TurkoTek Discussion Boards

Subject  :  Gubpa?
Author  :  Patrick Weiler mailto:%20theweilers@home.com
Date  :  07-15-2001 on 12:01 p.m.

This indeed is an unusual rug you have presented. It seems to have bits of everything from Lenkoran/Talish to Shahsavan to Kurdish. I would like to throw another curve at it; the "anchor" below the "egg palmettes" looks akin to the device at the top and bottom of the field of a type of Shirvan rugs shown in Bennett's "Caucasian" and called "Hexagon Column" rugs. He calls it a "Gubpa ornament". The description of this type of rug says: "These rugs almost all have dark blue fields with myriad filler ornaments including animals, birds and human figures." (that pretty much describes your Italian rug!)
This is not to suggest that your rug is, in fact, related at all to this northern Shirvan region type of rug, but to introduce another similarity to the confusion.

Patrick Weiler

Subject  :  Re:Gubpa?
Author  :  Deschuyteneer Daniel mailto:%20daniel-d@skynet.be
Date  :  07-16-2001 on 04:22 p.m.
Dear Patrick,
Your observation is pretty astute. I wouldn’t compare the serrated appendages below the “egg palmettes” to the gubpa ornament appearing at top and bottom of the field of so much Shirvan rugs. I think this small detail is more characteristic of a group of Kurdish rugs I discussed during my Salon number seven. I think that this small detail may be a bridge between the “flame like palmettes” of the Meyer Muller rug and the “egg palmettes” seen in the Italian rug. Notice also that such serrated appendages never appear below the “egg palmettes” of the early Caucasian blossom rugs.


Thanks for your interest,


Subject  :  Re:Gubpa?
Author  :  Wendel Swan mailto:%20wdswan@erols.com
Date  :  07-17-2001 on 06:30 a.m.
Dear Daniel and readers,

To Patrick’s question about the serrated appendages on the bottom of the egg palmettes in the Italian rug, Daniel has raised the possibility that they might relate to Kurdish rugs with a “flame palmette” rather than to the palmettes of the dragon rugs. To me the similar points of reference between the flame palmettes and the Italian palmettes are rather weak.

Furthermore, there is substantial room for disagreement with Daniel’s observation: “Notice also that such serrated appendages never appear below the ‘egg palmettes’ of the early Caucasian blossom rugs.”

As with many other designs, it is extremely difficult to trace the precise lineage of any motif, including those of the egg palmettes themselves in the dragon and blossom rugs.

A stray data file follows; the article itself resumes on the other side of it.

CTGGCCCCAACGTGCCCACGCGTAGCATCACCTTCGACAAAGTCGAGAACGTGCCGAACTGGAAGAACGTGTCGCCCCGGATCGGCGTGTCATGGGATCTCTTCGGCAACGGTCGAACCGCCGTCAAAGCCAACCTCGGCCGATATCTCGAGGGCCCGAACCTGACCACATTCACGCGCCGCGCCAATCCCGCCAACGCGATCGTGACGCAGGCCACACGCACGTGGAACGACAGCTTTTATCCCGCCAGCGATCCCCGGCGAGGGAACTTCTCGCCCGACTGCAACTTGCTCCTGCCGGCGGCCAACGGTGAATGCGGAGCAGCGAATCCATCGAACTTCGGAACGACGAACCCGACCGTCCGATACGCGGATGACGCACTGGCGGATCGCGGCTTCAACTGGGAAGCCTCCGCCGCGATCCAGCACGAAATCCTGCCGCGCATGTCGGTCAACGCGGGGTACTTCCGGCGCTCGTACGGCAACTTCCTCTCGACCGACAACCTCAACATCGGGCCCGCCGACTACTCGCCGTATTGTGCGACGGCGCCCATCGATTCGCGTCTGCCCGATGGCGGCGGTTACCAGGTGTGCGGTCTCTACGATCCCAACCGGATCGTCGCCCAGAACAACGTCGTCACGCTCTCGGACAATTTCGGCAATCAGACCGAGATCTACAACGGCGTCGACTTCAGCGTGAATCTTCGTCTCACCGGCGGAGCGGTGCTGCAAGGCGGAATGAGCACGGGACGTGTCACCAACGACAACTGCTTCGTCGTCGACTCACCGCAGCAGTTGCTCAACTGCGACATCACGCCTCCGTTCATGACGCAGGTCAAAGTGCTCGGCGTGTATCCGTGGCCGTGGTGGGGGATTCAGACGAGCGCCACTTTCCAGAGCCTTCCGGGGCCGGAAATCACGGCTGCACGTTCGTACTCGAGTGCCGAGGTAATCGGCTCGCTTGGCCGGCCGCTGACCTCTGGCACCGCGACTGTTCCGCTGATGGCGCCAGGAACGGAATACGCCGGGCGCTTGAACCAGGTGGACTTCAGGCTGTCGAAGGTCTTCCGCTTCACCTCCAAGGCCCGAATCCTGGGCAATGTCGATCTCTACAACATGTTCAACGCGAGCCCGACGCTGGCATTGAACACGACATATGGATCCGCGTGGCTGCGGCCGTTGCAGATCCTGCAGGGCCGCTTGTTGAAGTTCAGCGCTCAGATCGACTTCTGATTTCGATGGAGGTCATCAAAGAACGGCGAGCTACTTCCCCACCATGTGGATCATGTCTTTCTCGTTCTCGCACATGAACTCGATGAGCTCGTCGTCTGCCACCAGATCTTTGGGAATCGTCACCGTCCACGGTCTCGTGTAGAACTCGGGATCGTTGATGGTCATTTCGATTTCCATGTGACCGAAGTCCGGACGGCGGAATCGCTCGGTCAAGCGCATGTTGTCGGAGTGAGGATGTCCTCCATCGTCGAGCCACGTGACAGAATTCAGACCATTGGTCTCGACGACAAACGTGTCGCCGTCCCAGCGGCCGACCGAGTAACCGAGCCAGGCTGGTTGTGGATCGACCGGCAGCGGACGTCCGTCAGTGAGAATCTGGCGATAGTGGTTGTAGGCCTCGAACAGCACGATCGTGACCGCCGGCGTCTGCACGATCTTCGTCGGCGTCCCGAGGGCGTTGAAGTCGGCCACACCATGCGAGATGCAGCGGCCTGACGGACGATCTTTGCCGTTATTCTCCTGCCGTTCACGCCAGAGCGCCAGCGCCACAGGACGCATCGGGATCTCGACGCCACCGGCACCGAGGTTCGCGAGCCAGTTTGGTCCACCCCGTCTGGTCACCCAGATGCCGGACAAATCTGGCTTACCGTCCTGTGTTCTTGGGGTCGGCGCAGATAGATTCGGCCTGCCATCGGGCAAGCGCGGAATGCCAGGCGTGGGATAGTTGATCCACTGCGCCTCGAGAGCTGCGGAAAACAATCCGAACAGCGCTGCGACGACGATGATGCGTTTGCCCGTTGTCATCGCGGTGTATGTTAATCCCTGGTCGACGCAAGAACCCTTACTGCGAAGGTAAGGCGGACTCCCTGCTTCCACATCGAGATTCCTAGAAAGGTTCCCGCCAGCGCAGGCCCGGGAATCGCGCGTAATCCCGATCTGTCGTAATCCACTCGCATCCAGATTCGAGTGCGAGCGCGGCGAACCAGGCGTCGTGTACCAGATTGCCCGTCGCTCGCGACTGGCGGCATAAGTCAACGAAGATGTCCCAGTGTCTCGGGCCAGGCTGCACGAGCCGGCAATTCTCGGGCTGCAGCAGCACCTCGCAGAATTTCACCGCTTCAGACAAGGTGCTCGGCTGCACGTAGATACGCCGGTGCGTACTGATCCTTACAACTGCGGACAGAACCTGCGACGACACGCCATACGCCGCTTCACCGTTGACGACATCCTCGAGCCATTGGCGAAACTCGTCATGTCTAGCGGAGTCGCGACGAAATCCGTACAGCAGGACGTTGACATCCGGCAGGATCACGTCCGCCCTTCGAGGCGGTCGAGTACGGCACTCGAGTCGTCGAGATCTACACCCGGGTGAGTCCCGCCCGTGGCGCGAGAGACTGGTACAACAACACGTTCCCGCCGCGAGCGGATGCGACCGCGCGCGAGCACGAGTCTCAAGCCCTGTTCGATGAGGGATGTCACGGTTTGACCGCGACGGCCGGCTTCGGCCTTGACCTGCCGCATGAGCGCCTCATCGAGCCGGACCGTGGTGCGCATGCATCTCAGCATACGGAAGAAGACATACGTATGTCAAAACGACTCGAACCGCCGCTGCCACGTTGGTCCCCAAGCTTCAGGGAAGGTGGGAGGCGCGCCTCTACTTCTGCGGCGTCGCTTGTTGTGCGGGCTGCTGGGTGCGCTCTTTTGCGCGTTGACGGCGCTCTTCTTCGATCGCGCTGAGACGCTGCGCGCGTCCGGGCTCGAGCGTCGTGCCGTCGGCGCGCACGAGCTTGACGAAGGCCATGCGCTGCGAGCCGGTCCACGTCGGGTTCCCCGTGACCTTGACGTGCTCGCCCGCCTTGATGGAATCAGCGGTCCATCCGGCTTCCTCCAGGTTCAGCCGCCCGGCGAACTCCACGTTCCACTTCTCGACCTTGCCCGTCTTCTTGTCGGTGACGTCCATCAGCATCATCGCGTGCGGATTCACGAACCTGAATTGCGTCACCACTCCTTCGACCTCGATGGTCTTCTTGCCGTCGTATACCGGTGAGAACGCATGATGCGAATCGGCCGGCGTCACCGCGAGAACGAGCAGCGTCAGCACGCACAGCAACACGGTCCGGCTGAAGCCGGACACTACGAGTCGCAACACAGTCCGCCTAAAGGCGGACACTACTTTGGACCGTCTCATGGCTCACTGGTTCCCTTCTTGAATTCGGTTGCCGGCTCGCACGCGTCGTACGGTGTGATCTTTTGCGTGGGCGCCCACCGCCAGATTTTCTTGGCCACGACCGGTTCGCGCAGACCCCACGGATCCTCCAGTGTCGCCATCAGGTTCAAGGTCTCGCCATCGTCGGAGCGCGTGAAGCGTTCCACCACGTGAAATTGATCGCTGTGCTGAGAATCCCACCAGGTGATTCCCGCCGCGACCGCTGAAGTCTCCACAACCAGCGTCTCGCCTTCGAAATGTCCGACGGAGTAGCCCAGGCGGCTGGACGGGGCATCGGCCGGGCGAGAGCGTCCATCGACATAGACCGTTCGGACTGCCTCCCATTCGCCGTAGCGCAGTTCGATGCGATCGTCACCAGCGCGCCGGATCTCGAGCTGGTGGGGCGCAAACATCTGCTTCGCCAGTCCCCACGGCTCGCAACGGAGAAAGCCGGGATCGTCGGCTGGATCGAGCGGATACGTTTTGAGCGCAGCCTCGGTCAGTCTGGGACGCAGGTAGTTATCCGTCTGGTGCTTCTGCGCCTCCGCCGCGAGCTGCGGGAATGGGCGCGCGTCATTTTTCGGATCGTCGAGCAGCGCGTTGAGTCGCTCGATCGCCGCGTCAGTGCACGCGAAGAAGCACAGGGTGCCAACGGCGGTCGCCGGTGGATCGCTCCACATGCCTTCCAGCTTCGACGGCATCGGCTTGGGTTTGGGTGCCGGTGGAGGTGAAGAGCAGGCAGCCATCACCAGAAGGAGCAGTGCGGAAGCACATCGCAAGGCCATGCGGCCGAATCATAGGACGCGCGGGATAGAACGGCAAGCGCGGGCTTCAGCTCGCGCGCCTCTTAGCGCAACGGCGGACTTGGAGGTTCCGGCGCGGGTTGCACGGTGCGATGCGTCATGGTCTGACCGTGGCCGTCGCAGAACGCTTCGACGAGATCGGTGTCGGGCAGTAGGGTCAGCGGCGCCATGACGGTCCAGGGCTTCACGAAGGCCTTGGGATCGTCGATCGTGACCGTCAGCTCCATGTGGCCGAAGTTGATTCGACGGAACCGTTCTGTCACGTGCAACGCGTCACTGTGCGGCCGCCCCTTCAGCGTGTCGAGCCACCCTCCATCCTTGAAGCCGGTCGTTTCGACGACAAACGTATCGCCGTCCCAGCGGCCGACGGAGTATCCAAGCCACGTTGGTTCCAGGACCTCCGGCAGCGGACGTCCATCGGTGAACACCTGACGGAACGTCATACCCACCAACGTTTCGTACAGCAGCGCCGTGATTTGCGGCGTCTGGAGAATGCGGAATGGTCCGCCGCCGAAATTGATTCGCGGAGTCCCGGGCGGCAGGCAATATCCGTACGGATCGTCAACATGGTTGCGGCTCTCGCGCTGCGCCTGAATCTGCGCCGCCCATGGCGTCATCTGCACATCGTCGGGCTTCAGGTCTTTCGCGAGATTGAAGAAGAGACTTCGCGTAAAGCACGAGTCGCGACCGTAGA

The earliest Caucasian dragon carpets, such as the magnificent one in the Keir collection below, have relatively realistic dragons (having found their way from China through Persia?) as well as blossom forms that are connected by bands of different colors. It is possible that any one of the several blossoms in this rug (or other comparable rugs of the period) could have been the model for what we now call egg palmettes.

While we can’t know exactly how these elements evolved, it seems clear that it must have been along several lines. The following detail of plate 42 in McMullan’s book shows how one egg palmette variant retained a serrated pendant and how some of the blossoms probably had evolved into what we call a sunburst. This rug also illustrates how the elements in the later (if you want to call 18th Century later) blossom carpets tended to become separated and not bound together by bands, as had been the case in the earliest dragon carpets of the 17th Century.

Plate 69 in Orient Stars is of another early Caucasian carpet having an egg palmette with a serrated pendant. Here, we may compare that palmette with the Italian palmette. (Note: the OS 69 palmette doesn’t exist separately in this form. I composed the whole by mirroring two halves, but the whole must have existed contemporaneously.)

These two comparisons don’t prove a descent of the serrated appendage of the Italian rug, but they do illustrate that such a relationship is entirely possible and, in my view at least, is much more likely than any relationship to the flame palmettes.

Nearly all of the egg palmettes have some form of little hooks coming off the bottom. The serrated pendant that surrounds them on the Italian rug is likely derived from something like the serrated appendages on OS 69 or McMullan 42, which, in turn, MAY exist as vestiges of the bands on the early dragon rugs.


Subject  :  Re:Gubpa?
Author  :  Patrick Weiler mailto:%20theweilers@home.com
Date  :  07-17-2001 on 09:32 a.m.

Thank you for bringing the dragon rug element into this thread. I was searching for a dragon rug photo that would show this feature and you found one by mirroring a half!
This ties to Michael Wendorf's post noting " There we see a palmette flanked by its dragon supporters."
With this possible, if not necessarily likely, lineage, can the provenance and age of the Italian rug be any more easily determined?
We just need to determine precisely where the dragon carpets were made and we will have the answer

Patrick Weiler

Powered by UltraBoard 2000 <http://www.ub2k.com/>